CAHFS Weekly Update: Multi-state salmonella outbreak; Tick-borne diseases break records; Antibiotic and pesticide resistance outside of planetary safe zone
James Kincheloe


First Recalls in Turkey Salmonella Outbreak

Jennie-O Turkey Store Sales, a company in Barron, Wisconsin, is recalling 147,000 pounds of raw ground turkey products in connection with the multi-state salmonella food poisoning outbreak connected to turkey products.  

The recalled products were processed in September, after the outbreak had already begun, suggesting as the CDC has suspected that the cases aren’t all tied to a single contaminated source. Investigators identified this source through a traceback from a turkey package found in a patient’s home.  

Consumers are reminded, especially for the upcoming holiday, to safely prepare their raw meat products, including fresh and frozen, and only consume raw poultry product that has been cooked to a temperature of 165°F. Safe steps in food handling, cooking, and storage are essential in preventing foodborne illness. 

You can't see, smell, or taste harmful bacteria that may cause illness. In every step of food preparation, follow the four guidelines to keep food safe:

  • Clean—Wash hands and surfaces often.
  • Separate—Separate raw meat from other foods.
  • Cook—Cook to the right temperature.
  • Chill—Refrigerate food promptly

Food Safety and Inspection Service
Minnesota Public Radio


Tick-Borne Disease Rates Break Records

The number of reported cases of the top six tick-borne diseases in humans jumped from 48,610 cases in 2016 to 59,349 cases in 2017. These include, in order of most common, Lyme disease (confirmed and probable cases), anaplasmosis/ehrlichiosis, spotted fever rickettsiosis, babesiosis, tularemia, and Powassan virus.

The number is likely an underestimate. The estimated 36,429 cases of Lyme in 2016 are thought eight to twelve-fold lower than the actual number.  

The CDC does not have an exact explanation for the increase driving fluctuating tick numbers, but theories include temperature, rainfall, humidity, and host populations such as mice. Disease reporting frequency and other regional differences could also be affecting the numbers.

U of M Center for Infectious Disease Research and Policy​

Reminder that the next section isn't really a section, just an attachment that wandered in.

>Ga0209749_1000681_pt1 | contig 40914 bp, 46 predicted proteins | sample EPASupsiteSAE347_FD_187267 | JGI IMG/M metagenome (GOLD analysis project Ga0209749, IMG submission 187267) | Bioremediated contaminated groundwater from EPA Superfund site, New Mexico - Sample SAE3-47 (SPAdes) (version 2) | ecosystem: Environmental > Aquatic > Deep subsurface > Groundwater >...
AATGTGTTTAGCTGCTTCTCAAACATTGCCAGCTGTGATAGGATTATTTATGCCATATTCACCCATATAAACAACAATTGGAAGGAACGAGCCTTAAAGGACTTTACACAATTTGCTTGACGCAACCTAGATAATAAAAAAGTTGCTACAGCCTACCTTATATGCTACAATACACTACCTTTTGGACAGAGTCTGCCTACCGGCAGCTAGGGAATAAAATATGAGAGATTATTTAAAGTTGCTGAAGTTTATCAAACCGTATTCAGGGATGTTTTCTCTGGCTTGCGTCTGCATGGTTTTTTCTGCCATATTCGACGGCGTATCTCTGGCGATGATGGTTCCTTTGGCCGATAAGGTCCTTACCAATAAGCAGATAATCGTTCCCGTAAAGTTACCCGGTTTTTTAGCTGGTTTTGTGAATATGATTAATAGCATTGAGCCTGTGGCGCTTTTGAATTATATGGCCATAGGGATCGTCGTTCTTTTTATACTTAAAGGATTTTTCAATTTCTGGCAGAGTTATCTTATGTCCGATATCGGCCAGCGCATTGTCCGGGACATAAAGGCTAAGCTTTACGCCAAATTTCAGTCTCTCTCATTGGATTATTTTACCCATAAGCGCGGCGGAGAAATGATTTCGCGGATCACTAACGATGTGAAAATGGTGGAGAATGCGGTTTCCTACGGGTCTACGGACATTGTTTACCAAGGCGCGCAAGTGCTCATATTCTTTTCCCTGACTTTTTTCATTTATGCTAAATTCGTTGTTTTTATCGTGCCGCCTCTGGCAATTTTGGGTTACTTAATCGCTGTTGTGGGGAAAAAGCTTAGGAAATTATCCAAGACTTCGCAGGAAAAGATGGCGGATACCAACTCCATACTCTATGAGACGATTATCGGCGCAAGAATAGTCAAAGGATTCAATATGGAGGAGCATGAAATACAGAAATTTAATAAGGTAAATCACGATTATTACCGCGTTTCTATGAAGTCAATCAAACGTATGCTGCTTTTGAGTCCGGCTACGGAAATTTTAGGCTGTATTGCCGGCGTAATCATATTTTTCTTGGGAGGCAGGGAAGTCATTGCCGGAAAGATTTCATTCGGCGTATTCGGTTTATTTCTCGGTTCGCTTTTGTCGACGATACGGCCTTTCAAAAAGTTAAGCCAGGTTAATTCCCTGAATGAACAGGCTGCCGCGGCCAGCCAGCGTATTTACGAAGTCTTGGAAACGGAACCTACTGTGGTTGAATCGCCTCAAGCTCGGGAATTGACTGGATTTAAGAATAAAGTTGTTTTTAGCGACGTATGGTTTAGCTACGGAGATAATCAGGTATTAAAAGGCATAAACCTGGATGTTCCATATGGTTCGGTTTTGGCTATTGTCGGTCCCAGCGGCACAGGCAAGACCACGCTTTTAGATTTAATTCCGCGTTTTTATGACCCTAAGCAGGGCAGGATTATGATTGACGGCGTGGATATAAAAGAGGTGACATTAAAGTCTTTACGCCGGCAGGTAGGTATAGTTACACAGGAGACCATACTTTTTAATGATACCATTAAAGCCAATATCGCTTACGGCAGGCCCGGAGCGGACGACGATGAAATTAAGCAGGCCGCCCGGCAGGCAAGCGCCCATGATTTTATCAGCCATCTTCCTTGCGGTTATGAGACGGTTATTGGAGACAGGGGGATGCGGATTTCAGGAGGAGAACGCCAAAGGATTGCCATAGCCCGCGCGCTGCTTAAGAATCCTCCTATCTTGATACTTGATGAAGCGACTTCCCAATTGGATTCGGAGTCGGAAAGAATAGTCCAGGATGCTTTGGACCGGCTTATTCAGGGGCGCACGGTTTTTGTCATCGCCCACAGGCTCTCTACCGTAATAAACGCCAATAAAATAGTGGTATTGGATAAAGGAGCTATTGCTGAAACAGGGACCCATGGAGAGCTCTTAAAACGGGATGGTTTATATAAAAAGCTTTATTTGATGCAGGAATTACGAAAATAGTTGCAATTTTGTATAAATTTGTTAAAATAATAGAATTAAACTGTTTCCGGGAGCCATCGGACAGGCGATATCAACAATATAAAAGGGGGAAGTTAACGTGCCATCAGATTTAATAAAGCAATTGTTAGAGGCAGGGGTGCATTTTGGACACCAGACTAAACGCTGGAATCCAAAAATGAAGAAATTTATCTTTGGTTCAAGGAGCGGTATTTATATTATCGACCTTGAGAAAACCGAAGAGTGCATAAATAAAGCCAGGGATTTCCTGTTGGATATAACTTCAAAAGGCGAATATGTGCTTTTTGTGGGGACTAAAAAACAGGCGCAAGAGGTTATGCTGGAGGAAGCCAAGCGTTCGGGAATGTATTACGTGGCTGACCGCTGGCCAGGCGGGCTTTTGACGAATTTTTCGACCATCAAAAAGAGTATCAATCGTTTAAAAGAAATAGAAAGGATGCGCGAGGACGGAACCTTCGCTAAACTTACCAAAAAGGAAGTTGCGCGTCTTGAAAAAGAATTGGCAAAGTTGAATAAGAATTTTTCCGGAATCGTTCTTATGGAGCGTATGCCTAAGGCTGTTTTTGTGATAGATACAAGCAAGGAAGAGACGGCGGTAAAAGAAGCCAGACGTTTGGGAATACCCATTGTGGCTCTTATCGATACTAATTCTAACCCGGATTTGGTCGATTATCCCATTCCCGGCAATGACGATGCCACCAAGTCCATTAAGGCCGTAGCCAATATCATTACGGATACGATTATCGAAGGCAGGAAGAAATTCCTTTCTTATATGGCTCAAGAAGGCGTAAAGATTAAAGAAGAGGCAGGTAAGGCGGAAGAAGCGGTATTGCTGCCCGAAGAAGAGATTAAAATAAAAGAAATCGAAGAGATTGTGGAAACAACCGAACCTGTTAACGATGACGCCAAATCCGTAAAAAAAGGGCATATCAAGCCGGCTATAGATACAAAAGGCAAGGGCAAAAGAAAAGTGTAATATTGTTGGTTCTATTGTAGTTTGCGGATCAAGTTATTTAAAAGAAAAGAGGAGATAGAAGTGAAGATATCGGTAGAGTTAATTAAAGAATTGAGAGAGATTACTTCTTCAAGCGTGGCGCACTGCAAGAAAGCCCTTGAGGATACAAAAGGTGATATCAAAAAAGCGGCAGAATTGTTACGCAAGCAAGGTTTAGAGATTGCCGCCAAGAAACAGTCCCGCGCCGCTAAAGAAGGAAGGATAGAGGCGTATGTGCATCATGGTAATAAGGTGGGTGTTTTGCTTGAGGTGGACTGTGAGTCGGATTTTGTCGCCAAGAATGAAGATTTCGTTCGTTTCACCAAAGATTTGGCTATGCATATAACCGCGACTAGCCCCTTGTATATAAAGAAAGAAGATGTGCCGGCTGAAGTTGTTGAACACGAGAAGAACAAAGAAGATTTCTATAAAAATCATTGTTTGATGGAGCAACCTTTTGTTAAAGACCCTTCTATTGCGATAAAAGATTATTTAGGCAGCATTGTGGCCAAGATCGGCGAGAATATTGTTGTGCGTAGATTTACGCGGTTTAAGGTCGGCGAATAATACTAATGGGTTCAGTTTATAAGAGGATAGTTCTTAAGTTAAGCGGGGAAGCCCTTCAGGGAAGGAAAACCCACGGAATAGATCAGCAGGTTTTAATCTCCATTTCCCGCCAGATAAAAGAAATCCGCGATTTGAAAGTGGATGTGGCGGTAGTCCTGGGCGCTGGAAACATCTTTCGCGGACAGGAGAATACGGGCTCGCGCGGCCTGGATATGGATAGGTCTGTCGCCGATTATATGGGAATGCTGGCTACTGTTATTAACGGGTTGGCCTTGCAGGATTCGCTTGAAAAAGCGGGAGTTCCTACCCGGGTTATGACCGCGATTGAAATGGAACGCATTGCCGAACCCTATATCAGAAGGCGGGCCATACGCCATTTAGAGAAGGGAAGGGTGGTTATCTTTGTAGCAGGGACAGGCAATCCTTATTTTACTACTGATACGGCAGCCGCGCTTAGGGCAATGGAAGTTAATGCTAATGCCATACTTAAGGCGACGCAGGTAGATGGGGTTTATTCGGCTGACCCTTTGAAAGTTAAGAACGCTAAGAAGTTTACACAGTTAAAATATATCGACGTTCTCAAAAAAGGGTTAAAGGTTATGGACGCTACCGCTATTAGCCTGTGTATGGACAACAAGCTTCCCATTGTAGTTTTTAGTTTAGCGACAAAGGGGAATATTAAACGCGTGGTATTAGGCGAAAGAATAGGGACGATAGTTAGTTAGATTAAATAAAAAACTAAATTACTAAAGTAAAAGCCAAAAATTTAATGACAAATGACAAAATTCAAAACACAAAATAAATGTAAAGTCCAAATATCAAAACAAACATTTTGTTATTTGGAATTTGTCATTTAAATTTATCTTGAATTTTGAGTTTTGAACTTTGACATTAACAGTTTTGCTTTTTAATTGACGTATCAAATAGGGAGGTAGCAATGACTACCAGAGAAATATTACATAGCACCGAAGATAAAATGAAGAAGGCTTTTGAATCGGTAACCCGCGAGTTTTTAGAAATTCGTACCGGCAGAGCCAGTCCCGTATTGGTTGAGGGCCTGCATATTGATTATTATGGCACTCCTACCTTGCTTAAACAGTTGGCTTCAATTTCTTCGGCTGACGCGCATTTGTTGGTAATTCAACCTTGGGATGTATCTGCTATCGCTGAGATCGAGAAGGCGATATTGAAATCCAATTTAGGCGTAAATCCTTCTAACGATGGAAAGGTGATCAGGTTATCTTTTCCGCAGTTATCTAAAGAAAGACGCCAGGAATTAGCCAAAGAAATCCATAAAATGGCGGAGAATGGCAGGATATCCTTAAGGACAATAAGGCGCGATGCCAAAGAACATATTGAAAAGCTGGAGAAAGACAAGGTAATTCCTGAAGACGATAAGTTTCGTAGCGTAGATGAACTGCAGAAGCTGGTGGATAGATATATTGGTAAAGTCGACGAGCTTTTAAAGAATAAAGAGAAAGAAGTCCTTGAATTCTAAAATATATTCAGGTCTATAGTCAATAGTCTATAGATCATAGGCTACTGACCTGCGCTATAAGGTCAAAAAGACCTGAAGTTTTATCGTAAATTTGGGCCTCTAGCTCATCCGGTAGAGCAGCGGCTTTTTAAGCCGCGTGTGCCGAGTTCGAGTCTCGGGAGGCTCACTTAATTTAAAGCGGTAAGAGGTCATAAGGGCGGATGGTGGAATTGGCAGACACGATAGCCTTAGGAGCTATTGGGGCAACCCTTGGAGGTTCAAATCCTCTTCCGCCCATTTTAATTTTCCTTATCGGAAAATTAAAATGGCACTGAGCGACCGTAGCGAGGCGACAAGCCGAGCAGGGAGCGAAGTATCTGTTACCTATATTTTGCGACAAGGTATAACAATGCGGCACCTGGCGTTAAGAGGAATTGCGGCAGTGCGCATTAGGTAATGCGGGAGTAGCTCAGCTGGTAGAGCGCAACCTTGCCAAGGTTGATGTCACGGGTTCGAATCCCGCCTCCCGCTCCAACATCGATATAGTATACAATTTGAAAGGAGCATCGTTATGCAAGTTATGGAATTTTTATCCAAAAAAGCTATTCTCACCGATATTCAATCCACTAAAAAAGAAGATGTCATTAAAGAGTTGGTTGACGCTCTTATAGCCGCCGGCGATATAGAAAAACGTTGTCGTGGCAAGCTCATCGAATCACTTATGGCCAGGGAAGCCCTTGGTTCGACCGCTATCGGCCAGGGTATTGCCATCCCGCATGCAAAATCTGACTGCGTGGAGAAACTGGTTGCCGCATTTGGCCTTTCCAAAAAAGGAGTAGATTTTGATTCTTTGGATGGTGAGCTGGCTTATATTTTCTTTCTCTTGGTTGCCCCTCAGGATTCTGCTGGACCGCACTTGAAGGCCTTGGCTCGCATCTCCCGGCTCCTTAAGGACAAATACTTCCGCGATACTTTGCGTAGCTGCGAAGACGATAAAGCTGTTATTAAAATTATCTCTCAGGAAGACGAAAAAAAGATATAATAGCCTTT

Another Grim Determination on Antibiotic Resistance

A review and analysis released last week in Nature Sustainability predicts that the use of antibiotics and pesticides is outside of the planetary safe zone, risking widespread resistance.

The authors concluded that gram negative bacteria, specifically, had already passed the safe boundary. “We are at a very high risk where we now see resistance to all antibiotics that work against Gram negative bacteria,” said Peter Søgaard Jørgensen, of the Royal Swedish Academy of Sciences in Stockholm and an author of the study.

The study originates from the large-scale Living With Resistance project, which groups antibiotics and pesticides into “biocides” because of the commonalities between resistance and susceptibility relationships in both of them. Resistance to pesticides such as glyphosphate and Bt has also been seen in the United States and India because of resistant GE plants interbreeding with wild species. 
The researchers are working on means to bring resistance back down to a safe level, including by promoting “biocide susceptible” organisms and increasing the value we place on them in competing with resistant organisms.  

Nature Sustainability

James Kincheloe

James Kincheloe

James received his DVM from the University of California, Davis. He has worked as a herd veterinarian for dairy cows and a small animal veterinarian in California. Jim is interested in agricultural and infectious disease policy, and has collaborated on domestic and international projects across the public health spectrum.